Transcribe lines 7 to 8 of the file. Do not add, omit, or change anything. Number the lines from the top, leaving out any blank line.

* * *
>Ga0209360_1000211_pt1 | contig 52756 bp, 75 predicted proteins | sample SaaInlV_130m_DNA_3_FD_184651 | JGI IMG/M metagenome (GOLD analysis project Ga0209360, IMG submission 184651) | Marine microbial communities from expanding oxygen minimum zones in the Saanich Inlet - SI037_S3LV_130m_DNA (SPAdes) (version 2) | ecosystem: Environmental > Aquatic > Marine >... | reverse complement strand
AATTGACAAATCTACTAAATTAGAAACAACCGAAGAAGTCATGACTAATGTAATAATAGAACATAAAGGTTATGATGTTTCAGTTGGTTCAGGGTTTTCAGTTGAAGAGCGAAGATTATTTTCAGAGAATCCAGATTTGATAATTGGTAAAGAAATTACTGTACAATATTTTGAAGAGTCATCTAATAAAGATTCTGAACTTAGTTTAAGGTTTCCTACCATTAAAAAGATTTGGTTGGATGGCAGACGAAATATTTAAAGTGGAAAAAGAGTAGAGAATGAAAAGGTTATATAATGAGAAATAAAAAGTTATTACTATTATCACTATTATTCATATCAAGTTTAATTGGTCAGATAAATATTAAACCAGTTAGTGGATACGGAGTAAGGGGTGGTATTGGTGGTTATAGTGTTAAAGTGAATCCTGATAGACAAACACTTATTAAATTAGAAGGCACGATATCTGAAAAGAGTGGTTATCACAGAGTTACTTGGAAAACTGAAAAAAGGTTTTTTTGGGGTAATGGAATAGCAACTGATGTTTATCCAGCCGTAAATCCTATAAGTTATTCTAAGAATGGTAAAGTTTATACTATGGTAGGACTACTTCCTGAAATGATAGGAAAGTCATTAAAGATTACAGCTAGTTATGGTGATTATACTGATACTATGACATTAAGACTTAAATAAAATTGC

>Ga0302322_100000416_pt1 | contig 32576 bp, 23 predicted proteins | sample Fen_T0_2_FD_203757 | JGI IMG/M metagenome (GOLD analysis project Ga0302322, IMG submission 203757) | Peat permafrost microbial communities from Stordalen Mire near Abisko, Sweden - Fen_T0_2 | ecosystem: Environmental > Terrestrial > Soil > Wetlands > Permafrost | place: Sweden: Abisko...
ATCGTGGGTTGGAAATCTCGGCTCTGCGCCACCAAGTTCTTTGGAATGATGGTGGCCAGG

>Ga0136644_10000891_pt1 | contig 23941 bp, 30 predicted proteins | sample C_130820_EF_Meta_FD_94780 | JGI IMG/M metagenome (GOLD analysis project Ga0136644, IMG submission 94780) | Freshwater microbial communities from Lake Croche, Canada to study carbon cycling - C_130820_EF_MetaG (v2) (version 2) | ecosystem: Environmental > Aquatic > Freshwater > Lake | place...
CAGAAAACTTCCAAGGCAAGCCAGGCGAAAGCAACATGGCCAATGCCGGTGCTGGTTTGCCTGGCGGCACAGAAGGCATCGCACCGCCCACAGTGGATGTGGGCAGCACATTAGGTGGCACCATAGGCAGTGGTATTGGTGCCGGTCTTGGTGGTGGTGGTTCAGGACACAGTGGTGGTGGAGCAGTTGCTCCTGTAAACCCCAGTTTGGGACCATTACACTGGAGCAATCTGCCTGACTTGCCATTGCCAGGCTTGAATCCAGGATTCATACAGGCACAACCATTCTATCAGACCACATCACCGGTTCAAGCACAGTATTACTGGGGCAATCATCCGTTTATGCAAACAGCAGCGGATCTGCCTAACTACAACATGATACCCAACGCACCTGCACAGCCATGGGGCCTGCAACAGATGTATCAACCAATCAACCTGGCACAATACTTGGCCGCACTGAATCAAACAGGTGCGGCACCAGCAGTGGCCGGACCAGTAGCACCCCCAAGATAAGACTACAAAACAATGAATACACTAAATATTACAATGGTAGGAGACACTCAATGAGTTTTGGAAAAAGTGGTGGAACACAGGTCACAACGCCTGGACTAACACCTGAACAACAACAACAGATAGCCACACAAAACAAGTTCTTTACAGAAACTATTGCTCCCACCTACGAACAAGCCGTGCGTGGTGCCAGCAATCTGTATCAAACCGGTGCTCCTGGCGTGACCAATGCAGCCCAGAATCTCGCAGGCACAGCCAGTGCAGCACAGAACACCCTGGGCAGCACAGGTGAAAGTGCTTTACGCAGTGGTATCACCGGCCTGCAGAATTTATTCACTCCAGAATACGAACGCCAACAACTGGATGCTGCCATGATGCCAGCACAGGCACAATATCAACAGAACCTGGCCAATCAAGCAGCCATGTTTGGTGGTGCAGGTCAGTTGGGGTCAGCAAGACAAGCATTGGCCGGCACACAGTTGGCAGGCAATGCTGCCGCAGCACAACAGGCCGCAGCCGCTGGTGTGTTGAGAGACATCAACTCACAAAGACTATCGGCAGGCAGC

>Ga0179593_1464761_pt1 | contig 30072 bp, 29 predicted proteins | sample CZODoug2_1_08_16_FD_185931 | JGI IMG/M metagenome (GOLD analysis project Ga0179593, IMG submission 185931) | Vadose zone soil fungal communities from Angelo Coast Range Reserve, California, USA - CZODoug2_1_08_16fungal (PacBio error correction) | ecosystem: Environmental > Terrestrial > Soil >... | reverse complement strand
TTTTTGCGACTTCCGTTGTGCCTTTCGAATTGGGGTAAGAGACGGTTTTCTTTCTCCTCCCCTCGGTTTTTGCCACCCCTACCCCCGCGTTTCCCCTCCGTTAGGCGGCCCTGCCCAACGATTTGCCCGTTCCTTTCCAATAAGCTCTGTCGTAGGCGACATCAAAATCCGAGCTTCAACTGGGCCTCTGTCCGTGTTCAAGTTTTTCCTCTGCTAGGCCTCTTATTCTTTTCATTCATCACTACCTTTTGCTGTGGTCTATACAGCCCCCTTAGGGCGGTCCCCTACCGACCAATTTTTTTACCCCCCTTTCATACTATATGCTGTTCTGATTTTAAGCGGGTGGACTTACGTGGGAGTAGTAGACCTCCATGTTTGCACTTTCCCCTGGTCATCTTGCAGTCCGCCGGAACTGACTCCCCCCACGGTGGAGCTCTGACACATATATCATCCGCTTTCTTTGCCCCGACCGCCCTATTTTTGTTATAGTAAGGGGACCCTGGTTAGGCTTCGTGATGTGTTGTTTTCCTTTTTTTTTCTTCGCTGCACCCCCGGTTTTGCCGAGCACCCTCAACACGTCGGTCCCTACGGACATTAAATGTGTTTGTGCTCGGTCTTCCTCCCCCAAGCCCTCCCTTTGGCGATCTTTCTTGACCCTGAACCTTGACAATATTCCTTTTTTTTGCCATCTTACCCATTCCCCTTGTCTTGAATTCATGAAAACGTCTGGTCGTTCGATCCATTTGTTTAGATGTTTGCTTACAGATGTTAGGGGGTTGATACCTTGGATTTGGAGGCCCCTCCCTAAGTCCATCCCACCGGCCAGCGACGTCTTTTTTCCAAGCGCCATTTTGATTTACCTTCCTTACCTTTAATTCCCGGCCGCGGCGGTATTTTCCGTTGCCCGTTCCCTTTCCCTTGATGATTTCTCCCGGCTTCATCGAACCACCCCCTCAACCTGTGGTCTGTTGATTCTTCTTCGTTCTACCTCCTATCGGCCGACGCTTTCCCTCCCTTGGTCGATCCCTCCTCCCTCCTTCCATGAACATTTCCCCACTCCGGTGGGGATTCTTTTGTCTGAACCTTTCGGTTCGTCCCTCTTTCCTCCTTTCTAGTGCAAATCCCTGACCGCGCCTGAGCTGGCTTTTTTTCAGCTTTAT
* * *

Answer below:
>Ga0179593_1464761_pt1 | contig 30072 bp, 29 predicted proteins | sample CZODoug2_1_08_16_FD_185931 | JGI IMG/M metagenome (GOLD analysis project Ga0179593, IMG submission 185931) | Vadose zone soil fungal communities from Angelo Coast Range Reserve, California, USA - CZODoug2_1_08_16fungal (PacBio error correction) | ecosystem: Environmental > Terrestrial > Soil >... | reverse complement strand
TTTTTGCGACTTCCGTTGTGCCTTTCGAATTGGGGTAAGAGACGGTTTTCTTTCTCCTCCCCTCGGTTTTTGCCACCCCTACCCCCGCGTTTCCCCTCCGTTAGGCGGCCCTGCCCAACGATTTGCCCGTTCCTTTCCAATAAGCTCTGTCGTAGGCGACATCAAAATCCGAGCTTCAACTGGGCCTCTGTCCGTGTTCAAGTTTTTCCTCTGCTAGGCCTCTTATTCTTTTCATTCATCACTACCTTTTGCTGTGGTCTATACAGCCCCCTTAGGGCGGTCCCCTACCGACCAATTTTTTTACCCCCCTTTCATACTATATGCTGTTCTGATTTTAAGCGGGTGGACTTACGTGGGAGTAGTAGACCTCCATGTTTGCACTTTCCCCTGGTCATCTTGCAGTCCGCCGGAACTGACTCCCCCCACGGTGGAGCTCTGACACATATATCATCCGCTTTCTTTGCCCCGACCGCCCTATTTTTGTTATAGTAAGGGGACCCTGGTTAGGCTTCGTGATGTGTTGTTTTCCTTTTTTTTTCTTCGCTGCACCCCCGGTTTTGCCGAGCACCCTCAACACGTCGGTCCCTACGGACATTAAATGTGTTTGTGCTCGGTCTTCCTCCCCCAAGCCCTCCCTTTGGCGATCTTTCTTGACCCTGAACCTTGACAATATTCCTTTTTTTTGCCATCTTACCCATTCCCCTTGTCTTGAATTCATGAAAACGTCTGGTCGTTCGATCCATTTGTTTAGATGTTTGCTTACAGATGTTAGGGGGTTGATACCTTGGATTTGGAGGCCCCTCCCTAAGTCCATCCCACCGGCCAGCGACGTCTTTTTTCCAAGCGCCATTTTGATTTACCTTCCTTACCTTTAATTCCCGGCCGCGGCGGTATTTTCCGTTGCCCGTTCCCTTTCCCTTGATGATTTCTCCCGGCTTCATCGAACCACCCCCTCAACCTGTGGTCTGTTGATTCTTCTTCGTTCTACCTCCTATCGGCCGACGCTTTCCCTCCCTTGGTCGATCCCTCCTCCCTCCTTCCATGAACATTTCCCCACTCCGGTGGGGATTCTTTTGTCTGAACCTTTCGGTTCGTCCCTCTTTCCTCCTTTCTAGTGCAAATCCCTGACCGCGCCTGAGCTGGCTTTTTTTCAGCTTTAT